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Who is Wang Wenliang, Chinese businessman who donated to McAuliffe?

Who is Wang Wenliang, Chinese businessman who donated to McAuliffe?

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In China, it’s called “guanxi,” translated as “connections” or “relationships.”

“There is a long-standing tradition in Chinese culture and history of building relationships. And money can come into that as well,” said James Mann, a former foreign correspondent for the Los Angeles Times and author of four books on U.S.-China relations who is currently an author-in-residence at Johns Hopkins University. “It can be as benign as cultivating someone who can help get your kid into college to buying them off.”

Wang Wenliang, the Chinese billionaire whose $120,000 in donations in 2013 to Gov. Terry McAuliffe’s campaign and inaugural committee have been identified in news reports as a part of a federal investigation into McAuliffe, has spent much time and money on guanxi in the United States over the past six years.

Wang is the founder and head of Rilin Enterprises, a privately held company with interests in construction, ports, agriculture and electric power. It’s based in Liaoning Province, China.

He made headlines last year when news reports revealed a $2 million donation in 2013 to the Clinton Foundation, the nonprofit run by the political family with deep ties to McAuliffe. The governor is a former Democratic Party chairman, major party fundraiser and board member of the Clinton Global Initiative, part of the foundation.

In 2010, a grant from Rilin launched the Center on U.S.-China Relations at New York University. Two years later, Wang pledged $25 million to support and expand NYU’s Global Network University. He is a member of NYU’s board of trustees and is also a donor and advisory committee member at Harvard University’s Asia Center.

Representatives for NYU and Harvard did not respond to requests for additional details on Wang’s relationship with the universities.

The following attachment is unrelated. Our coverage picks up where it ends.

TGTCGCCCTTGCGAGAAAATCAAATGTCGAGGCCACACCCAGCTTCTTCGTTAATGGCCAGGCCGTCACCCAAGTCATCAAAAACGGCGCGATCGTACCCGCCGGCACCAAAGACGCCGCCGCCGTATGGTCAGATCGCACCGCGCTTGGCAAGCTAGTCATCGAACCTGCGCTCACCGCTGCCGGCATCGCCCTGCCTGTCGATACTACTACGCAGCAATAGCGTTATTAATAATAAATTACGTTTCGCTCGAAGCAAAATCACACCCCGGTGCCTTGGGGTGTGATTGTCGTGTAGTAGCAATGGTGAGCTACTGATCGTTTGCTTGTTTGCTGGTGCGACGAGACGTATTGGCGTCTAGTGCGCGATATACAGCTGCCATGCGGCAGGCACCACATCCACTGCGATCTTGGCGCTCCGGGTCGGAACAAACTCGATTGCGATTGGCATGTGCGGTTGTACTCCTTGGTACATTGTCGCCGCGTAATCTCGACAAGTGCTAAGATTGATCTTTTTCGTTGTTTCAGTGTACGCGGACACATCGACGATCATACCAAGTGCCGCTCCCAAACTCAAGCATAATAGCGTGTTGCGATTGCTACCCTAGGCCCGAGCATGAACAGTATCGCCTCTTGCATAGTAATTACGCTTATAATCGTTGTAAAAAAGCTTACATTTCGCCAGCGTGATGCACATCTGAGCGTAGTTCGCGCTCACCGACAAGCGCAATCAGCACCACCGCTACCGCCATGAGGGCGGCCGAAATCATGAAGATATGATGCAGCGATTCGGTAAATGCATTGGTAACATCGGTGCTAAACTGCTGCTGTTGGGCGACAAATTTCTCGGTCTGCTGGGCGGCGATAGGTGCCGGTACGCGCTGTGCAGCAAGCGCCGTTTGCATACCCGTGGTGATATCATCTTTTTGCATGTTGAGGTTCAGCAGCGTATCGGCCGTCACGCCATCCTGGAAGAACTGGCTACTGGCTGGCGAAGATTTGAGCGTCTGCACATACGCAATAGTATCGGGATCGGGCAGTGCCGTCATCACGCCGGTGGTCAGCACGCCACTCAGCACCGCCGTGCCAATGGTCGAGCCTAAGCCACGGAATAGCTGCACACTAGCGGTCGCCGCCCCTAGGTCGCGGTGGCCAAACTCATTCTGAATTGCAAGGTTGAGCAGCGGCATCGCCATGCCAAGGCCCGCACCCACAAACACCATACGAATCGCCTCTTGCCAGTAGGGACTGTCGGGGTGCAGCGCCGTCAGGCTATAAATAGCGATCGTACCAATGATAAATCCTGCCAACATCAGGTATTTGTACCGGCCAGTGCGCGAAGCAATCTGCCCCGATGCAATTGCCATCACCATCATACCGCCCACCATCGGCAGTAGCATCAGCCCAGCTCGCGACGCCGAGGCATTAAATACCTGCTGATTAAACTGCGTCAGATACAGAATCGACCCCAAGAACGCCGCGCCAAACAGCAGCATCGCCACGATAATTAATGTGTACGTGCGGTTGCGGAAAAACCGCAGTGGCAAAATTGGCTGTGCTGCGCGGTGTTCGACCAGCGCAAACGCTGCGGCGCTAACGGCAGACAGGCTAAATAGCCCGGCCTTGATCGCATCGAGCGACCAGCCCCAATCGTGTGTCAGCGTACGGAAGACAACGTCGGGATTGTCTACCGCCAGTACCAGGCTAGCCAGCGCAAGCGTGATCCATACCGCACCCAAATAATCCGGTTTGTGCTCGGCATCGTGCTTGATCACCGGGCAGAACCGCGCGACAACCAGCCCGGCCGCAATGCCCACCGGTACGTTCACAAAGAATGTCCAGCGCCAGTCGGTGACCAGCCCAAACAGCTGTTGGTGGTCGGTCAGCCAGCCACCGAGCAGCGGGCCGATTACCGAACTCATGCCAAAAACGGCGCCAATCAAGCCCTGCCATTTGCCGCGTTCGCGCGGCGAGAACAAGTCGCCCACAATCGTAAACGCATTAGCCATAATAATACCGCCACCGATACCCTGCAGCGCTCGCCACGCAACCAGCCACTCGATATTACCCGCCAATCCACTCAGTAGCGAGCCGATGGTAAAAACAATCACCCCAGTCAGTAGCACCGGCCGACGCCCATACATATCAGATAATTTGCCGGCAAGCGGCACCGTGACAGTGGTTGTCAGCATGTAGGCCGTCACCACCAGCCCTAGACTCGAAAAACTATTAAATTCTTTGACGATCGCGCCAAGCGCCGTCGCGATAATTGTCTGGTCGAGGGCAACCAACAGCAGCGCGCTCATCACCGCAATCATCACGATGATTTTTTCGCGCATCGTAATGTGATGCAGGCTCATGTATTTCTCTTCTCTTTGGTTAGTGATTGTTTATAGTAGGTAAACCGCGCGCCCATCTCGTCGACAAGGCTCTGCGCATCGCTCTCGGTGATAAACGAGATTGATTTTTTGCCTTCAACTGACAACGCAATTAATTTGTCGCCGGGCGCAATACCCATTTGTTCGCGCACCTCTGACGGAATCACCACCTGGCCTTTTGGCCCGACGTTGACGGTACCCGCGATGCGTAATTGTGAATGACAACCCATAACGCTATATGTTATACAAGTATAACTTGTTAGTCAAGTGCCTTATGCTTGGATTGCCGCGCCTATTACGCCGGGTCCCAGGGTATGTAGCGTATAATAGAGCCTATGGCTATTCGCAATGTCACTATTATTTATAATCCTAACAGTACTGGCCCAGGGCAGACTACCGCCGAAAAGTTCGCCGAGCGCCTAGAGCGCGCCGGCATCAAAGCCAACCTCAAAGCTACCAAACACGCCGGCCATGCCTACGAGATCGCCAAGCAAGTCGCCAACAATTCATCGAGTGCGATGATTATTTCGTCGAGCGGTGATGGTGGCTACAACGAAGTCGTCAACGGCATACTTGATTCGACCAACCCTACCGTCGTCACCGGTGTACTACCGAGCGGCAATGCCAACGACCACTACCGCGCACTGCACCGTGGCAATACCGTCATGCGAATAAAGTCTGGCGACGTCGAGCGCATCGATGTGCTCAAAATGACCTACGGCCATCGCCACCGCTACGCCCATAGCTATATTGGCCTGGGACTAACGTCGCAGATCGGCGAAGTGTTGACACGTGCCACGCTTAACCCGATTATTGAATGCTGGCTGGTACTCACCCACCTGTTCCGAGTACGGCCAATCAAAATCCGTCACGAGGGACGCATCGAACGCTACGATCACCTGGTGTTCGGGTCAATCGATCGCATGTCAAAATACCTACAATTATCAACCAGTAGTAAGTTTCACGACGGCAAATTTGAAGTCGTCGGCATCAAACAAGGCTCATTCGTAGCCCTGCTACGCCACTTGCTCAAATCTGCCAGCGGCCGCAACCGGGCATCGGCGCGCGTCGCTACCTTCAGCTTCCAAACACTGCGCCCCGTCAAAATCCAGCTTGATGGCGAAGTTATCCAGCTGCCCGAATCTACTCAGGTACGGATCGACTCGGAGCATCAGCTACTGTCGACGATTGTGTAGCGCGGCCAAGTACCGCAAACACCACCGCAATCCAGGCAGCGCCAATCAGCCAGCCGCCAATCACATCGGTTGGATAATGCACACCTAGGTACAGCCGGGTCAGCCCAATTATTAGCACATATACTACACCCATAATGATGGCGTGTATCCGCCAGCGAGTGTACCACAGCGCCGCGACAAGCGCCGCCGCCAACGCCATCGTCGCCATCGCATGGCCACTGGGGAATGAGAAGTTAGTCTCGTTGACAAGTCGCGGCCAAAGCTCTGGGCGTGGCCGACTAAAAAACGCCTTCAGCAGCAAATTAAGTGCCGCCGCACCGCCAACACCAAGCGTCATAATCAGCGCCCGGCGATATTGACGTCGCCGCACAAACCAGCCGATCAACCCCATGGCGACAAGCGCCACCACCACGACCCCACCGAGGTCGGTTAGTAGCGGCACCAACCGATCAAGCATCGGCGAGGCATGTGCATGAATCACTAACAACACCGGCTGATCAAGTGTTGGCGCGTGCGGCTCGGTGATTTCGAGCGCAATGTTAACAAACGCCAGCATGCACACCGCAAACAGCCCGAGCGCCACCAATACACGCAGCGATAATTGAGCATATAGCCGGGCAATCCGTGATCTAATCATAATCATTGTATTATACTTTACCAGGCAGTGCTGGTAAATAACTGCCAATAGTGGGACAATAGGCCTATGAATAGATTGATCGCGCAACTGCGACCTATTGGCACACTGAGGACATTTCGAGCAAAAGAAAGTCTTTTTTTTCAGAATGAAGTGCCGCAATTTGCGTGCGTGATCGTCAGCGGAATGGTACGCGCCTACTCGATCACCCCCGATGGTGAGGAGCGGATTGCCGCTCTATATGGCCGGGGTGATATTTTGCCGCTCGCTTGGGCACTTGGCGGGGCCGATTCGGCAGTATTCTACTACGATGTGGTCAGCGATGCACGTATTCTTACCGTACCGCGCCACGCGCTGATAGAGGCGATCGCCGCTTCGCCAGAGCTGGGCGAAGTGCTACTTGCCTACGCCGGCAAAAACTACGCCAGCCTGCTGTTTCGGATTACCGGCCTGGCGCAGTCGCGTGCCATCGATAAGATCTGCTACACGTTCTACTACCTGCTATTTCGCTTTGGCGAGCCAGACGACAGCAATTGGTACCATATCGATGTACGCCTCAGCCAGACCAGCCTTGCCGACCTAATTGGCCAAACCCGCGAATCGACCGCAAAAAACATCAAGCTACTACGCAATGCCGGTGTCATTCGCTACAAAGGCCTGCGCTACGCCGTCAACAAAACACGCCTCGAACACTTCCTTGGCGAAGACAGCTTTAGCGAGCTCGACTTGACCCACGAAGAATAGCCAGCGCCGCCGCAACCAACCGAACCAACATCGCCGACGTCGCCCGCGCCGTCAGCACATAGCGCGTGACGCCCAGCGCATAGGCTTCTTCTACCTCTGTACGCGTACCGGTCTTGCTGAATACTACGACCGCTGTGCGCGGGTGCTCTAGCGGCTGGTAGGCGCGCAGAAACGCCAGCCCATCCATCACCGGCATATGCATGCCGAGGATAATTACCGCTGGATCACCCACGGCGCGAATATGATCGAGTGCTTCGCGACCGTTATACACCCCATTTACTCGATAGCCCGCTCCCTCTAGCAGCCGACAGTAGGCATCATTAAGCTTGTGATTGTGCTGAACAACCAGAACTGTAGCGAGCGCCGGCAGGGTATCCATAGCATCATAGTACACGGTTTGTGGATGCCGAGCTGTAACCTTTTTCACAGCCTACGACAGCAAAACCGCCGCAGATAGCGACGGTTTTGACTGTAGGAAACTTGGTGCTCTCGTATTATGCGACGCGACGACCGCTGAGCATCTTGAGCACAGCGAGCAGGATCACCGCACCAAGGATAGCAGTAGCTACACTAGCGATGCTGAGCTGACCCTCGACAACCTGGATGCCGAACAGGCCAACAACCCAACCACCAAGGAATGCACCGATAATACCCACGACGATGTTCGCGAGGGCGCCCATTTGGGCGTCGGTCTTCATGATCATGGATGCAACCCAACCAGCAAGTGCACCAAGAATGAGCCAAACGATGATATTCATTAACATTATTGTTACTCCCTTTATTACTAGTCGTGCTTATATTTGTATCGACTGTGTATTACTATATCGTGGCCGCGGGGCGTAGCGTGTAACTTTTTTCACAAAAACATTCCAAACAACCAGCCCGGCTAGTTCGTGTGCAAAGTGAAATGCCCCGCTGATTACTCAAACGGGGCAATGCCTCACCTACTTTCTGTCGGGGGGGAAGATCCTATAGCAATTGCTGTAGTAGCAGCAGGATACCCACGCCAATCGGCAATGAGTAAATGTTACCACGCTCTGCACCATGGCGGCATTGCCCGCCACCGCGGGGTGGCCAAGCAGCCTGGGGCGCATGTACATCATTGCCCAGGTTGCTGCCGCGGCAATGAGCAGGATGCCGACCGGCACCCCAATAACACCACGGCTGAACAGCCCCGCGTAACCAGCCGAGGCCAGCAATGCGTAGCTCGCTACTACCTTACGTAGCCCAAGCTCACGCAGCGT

The businessman, whose firm and its subsidiaries also control the Dandong Port Group, which manages a deepwater facility on the border with North Korea, also contributed a grant to launch the Zbigniew Brzezinski Institute on Geostrategy at the Center for Strategic and International Studies, a nonprofit Washington policy research organization with a focus on defense and security, among other issues.

And in Virginia, in a 2011 news release, Gov. Bob McDonnell boasted of a trade deal between Dandong Port Group Co. and Perdue AgriBusiness, which operates grain storage facilities in Virginia and an oilseed crush plant in Chesapeake, that shipped Perdue’s soybeans to the Dandong Pasite Grain and Oilseed Co., another Rilin affiliate.

A 2013 memorandum of understanding increased the export of soybeans to Dandong to 29 million bushels, though a Perdue spokeswoman said Tuesday that the agreement was not renewed.

“Perdue AgriBusiness is not currently shipping to and does not have any orders with Dandong Port Group or its affiliates,” the spokeswoman, Julie DeYoung, wrote in an email.

Federal lobbying disclosure forms also reveal that the Dandong Port Group hired McGuireWoods Consulting, part of the Richmond-headquartered legal and lobbying firm, in 2012 to take up “trade and business development issues” on its behalf.